Hebron, South Hebron Hills, Mon 23.5.11, Afternoon
Around 1:50 p.m. We noticed a line of workers with large sacks on their backs so we decided to check things out: They passed very quickly. We were accosted at the entrance to the crossing area by a man who has never had a permit but had submitted a request via Sylvia P who hadn't got back to him yet. Despite our inability to help he offered us refreshments and someone asked if we would like to cross the checkpoint. Apparently this is a meeting place for the unemployed and they feel rather at home here.
fairly quiet and completely open till we reached the Sheep Checkpoint where we found ourselves in a parallel universe:
A large military vehicle had stopped a car with a man from Yatta. The soldiers had never heard of MachsomWatch, nor were they interested in hearing now, but nevertheless permitted us to stand and watch a little theater of the absurd that played itself out before our eyes.
The suspect had a fringed garment worn by religious men under or over their clothes in his car. Settlers tend to leave the fringes dangling demonstratively. A fringed garment (Tzizith) but no Jew? Very suspicious. The suspect claimed he'd found the garment in the rubbish and used it as a duster. A young staff sergeant said "we've seen this kind of thing before unfortunately". A second suspect now appeared from the shadow of the miliary vehicle and an officer with the rank of captain ordered the sergeant to take the suspects' telephones, smilingly assuring us that these would be returned. Which they were. The Blue police then arrived (only clad in black like Mussolini's bodyguard) and Yali heard them say to release the men but to keep tabs on them for the future.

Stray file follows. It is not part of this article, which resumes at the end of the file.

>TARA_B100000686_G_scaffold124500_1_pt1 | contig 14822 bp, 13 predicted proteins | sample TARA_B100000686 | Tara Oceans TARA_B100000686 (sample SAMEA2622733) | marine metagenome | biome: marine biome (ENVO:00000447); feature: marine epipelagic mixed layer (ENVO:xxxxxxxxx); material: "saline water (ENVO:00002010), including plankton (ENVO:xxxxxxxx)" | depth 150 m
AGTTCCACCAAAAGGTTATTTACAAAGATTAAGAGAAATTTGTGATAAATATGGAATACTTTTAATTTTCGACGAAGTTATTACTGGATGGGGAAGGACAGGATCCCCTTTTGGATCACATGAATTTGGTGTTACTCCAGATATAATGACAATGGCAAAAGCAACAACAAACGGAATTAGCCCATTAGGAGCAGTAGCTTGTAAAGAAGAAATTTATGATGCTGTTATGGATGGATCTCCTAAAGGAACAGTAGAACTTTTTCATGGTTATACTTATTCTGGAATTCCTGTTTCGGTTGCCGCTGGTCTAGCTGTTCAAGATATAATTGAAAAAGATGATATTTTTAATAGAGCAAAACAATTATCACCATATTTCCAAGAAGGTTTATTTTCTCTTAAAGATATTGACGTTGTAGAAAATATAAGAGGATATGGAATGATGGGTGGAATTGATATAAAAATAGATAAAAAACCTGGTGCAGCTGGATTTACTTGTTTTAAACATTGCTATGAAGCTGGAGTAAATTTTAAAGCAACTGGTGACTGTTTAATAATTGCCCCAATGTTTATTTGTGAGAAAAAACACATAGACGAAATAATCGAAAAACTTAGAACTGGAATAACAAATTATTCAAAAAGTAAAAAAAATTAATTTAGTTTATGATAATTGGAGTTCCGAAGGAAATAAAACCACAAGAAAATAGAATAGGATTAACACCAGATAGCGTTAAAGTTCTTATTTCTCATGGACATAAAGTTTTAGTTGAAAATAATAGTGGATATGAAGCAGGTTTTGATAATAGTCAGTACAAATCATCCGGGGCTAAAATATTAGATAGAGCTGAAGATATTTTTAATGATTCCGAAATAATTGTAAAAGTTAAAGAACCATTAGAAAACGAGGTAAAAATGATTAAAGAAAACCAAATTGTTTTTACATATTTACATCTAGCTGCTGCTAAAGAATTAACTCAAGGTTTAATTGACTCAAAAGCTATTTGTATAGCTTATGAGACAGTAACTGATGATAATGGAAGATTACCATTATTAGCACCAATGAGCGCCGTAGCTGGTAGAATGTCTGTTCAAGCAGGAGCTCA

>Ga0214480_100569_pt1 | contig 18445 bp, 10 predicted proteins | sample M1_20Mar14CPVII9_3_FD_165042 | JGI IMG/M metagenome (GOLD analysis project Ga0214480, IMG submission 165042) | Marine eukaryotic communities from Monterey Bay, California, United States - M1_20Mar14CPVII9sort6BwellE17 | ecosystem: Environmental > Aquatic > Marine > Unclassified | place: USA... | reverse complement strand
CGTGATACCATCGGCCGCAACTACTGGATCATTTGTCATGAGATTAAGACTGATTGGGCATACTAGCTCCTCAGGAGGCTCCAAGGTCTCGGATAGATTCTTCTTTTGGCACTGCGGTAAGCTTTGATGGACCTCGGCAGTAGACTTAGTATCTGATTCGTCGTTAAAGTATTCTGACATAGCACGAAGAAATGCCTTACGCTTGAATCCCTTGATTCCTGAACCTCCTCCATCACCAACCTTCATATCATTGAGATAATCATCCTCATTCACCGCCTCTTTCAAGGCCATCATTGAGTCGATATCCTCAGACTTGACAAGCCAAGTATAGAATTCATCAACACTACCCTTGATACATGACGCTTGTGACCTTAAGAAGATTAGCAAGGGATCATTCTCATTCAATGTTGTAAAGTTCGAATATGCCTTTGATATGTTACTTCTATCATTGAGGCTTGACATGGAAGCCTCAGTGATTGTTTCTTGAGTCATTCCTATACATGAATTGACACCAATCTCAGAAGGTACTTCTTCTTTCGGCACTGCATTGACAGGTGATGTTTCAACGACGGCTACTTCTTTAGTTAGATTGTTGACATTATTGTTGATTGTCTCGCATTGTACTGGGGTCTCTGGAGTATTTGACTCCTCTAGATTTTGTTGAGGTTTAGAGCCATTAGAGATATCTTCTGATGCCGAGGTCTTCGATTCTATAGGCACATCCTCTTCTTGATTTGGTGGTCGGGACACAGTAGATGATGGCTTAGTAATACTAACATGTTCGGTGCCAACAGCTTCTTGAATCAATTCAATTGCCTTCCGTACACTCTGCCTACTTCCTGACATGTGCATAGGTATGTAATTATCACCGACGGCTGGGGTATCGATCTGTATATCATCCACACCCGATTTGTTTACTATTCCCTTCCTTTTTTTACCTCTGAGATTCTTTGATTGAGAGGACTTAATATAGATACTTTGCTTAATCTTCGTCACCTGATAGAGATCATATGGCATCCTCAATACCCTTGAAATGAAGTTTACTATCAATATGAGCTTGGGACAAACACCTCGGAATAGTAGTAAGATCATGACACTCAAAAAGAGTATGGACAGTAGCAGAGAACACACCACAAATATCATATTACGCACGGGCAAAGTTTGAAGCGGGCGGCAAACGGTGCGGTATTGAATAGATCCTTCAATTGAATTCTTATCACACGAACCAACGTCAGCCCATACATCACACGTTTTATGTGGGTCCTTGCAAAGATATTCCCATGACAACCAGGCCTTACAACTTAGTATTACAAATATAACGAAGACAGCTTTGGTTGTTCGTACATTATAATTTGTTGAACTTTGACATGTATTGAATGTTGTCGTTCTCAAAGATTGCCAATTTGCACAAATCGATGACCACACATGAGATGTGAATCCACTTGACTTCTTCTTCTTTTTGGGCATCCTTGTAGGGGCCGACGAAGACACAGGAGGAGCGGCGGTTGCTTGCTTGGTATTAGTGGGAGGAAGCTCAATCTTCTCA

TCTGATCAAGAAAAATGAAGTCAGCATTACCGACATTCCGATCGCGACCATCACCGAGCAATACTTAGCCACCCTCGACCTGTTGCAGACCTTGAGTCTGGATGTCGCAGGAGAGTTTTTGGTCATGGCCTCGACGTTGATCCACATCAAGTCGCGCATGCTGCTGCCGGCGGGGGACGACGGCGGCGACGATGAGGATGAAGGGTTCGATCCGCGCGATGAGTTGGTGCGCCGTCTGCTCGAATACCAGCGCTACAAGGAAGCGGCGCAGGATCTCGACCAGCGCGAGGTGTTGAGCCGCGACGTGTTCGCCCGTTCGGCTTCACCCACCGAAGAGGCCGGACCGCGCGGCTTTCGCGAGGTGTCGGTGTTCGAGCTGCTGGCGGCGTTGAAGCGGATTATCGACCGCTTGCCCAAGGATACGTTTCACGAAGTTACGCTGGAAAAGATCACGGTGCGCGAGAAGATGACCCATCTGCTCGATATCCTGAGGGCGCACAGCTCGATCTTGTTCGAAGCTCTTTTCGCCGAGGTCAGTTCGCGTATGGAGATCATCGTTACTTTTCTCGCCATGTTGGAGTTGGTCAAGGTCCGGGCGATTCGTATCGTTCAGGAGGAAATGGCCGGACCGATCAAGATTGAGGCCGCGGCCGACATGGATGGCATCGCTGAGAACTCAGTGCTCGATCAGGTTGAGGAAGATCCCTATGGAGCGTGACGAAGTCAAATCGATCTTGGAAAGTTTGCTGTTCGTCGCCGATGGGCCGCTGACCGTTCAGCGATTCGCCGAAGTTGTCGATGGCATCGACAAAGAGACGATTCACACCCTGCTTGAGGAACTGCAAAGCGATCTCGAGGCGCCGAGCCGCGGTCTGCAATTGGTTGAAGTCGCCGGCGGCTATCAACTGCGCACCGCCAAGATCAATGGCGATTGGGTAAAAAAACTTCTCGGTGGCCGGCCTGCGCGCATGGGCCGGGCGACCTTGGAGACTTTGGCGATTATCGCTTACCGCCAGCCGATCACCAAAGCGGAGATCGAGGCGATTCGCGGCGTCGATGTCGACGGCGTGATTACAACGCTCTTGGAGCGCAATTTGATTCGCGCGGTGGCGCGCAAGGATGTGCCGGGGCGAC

Personal details were duly recorded, the Tzizith removed with shock and awe and we all went our separate ways. Was the man planning on a disguise as a settler to bring shame and disgrace on the Jews? Or did he wish to use it as a duster as a subversive act? Or did he rob some poor settler and leave him fringeless in an orchard?
We proceeded to Occupied Hebron which was routinely quiet(one or two more shops open than usual) and then in a subversive act of our own went on to free Hebron which appears to be prospering nicely and ate knafe in honour of the newly born Rami. Then home via Dura and Dahariyeh where, in a further act of civil disobedience, we stopped off for tea and shared a nargileh. As we were leaving a man approached us with yet another request with help for a permit: all we could do was to give him Sylvia P.'s no and that of the Moked.